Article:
As for Paragraph 93 of the complaint, Defendants argue that Plaintiffs mischaracterize DeAngelo's comments that "all costs are in." The Court agrees. The full statements were as follows:
Analyst: Okay. And so this system that's in place right now, or the capacity that's in place right now -- are there any changes as it relates to whether it's a cost to running this new space or depreciation of a building that you had to buy? Is there anything from this point forward that is going to flex up in the P & L, or are all the costs in at this point?
DeAngelo: All the costs are in at this point.
Levit: Yes, and the cost of those overflow facilities, or additional facilities, will -- we've been experiencing those this year, and those will continue into 2017 and 2018. They're generally three-year operating leases, so they are SG & A costs.
Defs.' Mot. to Dismiss, Ex. A at 5 [Doc. 43-3]. As this full colloquy indicates, Defendants did explain that there would be additional costs into 2017 and 2018 in the form of additional facilities. Therefore, the specific statement from DeAngelo in ¶ 93 that all costs were in is dismissed.
b). December 6, 2016 Press Release Announcing Third Quarter Results
Plaintiffs allege that the following statements were false or misleading, as follows:
96. On December 6, 2016, HD Supply issued a press release announcing its
third quarter 2016 financial results. Immediately following the earnings announcement, HD Supply held an investor conference call to discuss its Q3 2016 financial results. During the call, Defendant DeAngelo highlighted that "the operational recovery of our Facilities Maintenance supply chain continues to make exciting daily progress and the teams are executing at or ahead of expectations," and that "[t]he key daily metrics have seen strong recovery since last earnings call and are now operating at or better from the first quarter 2016 levels."
97. Defendant DeAngelo further reiterated that "[w]e are on track" regarding the supply chain recovery process, and that the FM supply chain recovery was "tracking exactly where it should be."
98. An analyst asked what Defendant DeAngelo and Stengel were doing "to make sure that you don't run into these cost overruns that you experienced this year [in FM] ..." DeAngelo responded that the Company had been buying inventory and "ensuring it is perfectly deployed," that "every 24 hours ... we're looking at [th]is stuff in the right place for tomorrow's sales and for that selling season," and that "we have an integrated end-to-end approach, plus our demand planning is now systematic versus manual." These things, DeAngelo said, "allow us to be successful coming into the selling season."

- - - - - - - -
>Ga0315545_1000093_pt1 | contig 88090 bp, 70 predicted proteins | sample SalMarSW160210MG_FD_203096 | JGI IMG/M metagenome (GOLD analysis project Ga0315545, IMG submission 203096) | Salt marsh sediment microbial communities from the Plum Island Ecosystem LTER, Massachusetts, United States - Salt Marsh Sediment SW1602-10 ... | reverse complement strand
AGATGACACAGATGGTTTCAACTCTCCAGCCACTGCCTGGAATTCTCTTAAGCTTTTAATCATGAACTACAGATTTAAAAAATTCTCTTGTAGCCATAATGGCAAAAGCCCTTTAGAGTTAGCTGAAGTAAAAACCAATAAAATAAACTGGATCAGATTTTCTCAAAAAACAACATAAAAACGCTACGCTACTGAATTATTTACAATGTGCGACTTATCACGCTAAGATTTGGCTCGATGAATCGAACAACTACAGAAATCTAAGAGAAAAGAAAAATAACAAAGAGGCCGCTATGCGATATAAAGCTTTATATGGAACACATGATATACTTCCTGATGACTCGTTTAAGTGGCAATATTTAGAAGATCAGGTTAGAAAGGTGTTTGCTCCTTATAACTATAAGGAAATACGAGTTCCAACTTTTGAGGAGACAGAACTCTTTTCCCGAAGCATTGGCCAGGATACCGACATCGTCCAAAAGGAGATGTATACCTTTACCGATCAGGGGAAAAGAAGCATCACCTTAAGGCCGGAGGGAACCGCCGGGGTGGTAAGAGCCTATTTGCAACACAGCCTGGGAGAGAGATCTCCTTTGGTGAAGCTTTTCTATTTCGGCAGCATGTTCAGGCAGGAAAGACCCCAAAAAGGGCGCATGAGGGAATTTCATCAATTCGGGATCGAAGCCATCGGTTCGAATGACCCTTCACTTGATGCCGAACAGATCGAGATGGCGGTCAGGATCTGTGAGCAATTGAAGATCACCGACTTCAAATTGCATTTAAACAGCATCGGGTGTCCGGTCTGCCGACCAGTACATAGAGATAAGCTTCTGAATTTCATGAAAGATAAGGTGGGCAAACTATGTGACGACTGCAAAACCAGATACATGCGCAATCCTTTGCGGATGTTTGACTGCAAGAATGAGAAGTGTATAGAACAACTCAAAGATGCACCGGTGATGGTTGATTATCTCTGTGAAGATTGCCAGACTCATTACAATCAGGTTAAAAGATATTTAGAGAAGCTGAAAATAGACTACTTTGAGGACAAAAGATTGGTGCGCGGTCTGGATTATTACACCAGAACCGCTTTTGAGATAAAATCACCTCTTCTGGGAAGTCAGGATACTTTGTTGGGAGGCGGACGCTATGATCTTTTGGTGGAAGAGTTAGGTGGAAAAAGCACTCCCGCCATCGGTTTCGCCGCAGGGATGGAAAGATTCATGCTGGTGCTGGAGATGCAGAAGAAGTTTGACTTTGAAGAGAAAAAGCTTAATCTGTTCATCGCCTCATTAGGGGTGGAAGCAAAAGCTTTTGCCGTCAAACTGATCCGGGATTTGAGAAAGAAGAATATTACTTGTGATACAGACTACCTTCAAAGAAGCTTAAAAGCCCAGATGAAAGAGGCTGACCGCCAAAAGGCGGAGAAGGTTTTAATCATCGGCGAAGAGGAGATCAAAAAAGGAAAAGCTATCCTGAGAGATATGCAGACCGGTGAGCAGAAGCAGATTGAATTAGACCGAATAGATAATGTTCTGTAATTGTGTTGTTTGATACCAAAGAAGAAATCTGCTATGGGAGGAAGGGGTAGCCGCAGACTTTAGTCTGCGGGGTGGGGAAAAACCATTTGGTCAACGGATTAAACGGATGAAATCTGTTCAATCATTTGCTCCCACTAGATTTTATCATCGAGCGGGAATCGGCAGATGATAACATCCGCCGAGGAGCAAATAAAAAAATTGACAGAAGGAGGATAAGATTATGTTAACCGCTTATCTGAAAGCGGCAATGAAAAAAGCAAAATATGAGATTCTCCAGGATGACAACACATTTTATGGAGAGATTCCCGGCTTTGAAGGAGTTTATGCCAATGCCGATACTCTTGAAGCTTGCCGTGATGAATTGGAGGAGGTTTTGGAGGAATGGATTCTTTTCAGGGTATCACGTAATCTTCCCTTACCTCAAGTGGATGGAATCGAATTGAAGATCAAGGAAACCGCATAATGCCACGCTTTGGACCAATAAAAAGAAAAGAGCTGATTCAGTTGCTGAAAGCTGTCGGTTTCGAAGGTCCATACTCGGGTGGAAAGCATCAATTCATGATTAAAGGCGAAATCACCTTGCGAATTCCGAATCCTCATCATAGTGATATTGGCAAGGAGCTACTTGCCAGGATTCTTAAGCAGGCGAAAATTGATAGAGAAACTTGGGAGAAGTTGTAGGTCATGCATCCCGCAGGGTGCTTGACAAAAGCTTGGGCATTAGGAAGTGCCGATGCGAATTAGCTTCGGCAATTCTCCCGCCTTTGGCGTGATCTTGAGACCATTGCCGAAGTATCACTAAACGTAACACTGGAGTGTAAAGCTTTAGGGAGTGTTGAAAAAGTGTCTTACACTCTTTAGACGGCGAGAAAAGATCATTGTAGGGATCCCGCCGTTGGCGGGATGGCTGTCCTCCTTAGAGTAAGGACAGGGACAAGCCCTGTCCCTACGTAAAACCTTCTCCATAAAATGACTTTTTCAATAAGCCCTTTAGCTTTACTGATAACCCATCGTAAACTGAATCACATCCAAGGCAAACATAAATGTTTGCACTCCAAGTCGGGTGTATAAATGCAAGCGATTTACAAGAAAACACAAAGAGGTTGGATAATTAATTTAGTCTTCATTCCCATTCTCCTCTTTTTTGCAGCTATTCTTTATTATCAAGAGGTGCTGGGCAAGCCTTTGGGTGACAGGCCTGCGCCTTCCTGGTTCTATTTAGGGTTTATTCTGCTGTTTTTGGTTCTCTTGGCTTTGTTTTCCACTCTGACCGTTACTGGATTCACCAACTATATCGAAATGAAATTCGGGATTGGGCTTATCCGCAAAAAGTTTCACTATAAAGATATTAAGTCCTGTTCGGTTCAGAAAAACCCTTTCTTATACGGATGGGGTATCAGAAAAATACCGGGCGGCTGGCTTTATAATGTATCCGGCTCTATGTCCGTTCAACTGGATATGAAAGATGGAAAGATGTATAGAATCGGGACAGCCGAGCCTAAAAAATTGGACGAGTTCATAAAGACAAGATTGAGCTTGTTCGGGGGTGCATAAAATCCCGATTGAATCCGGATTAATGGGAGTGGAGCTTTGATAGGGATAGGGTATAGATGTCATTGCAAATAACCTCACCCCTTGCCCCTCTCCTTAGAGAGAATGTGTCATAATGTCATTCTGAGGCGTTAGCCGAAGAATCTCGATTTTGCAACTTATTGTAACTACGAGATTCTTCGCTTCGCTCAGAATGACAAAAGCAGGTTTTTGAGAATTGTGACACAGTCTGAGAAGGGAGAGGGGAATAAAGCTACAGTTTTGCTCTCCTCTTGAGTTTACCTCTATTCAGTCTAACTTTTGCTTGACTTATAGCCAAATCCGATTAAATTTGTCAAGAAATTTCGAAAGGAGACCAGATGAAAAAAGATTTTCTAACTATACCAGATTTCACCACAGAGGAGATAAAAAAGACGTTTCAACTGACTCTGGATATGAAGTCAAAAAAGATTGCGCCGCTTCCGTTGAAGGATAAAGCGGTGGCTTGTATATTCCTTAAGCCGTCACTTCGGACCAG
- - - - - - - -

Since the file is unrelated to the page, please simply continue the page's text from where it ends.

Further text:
Compl. at ¶¶ 96-98 (emphasis in original).
Viewing the complaint in the light most favorable to Plaintiffs, the Court finds that Plaintiffs have pleaded these claims as false or misleading with enough particularity to withstand dismissal at this time. See id. at ¶¶ 100-101 (explaining the reasons that these statements were false or misleading); see also id. at ¶¶ 56-61, 63-65; 113-115, 117-120; see Anastasio, 2011 WL 13124500, at *14.
Defendants argue that Plaintiffs' allegations that Defendants had access to "daily data updates ... from which they learned that the FM supply chain was not meeting the Company's internal targets for progress in the recovery, including for key metrics such as fill-rates and in-stock rates" are conclusory, non-specific, and unsupported. Defs.' Mot. to Dismiss at 10. The Court disagrees. See Compl. at ¶ 42 (fill-rates were significantly lower, reporting near the "high 80's" rather than the 99% fill-rate expected); ¶ 43 (in-stock rate was supposed to be at 98.4% but by fall of 2016 only one or two centers out of 40 had achieved a 90% in-stock rate); ¶¶ 45-47, 54-55, 63-64 (discussing the details of Project Firefight and daily Firefight Meetings with DeAngelo and Stengel, daily updates including in-stock levels of critical products and fill-rates sent to management, and weekly calls with DeAngelo and Stengel and the supply chain team discussing the underlying data and progress). This is sufficient to withstand dismissal, and any further specificity can be satisfied during discovery. In re Faro Techs. Sec. Litig., 534 F.Supp.2d 1248, 1260 (M.D. Fla. 2007) (rejecting the defendants' argument that the plaintiff never alleged the amount by which selling expenses were understated and not requiring that the plaintiff "quantify the falsity to the penny"); In re Theragenics Corp. Secs. Litig., 137 F.Supp.2d 1339, 1346-47 (N.D. Ga. 2001) (finding the plaintiffs need not state the exact number of medical professionals who provided information to them or the sales volume that could be attributed to them and instead it was sufficient that the plaintiffs provided the sources for their information and belief and additional information could be obtained through discovery).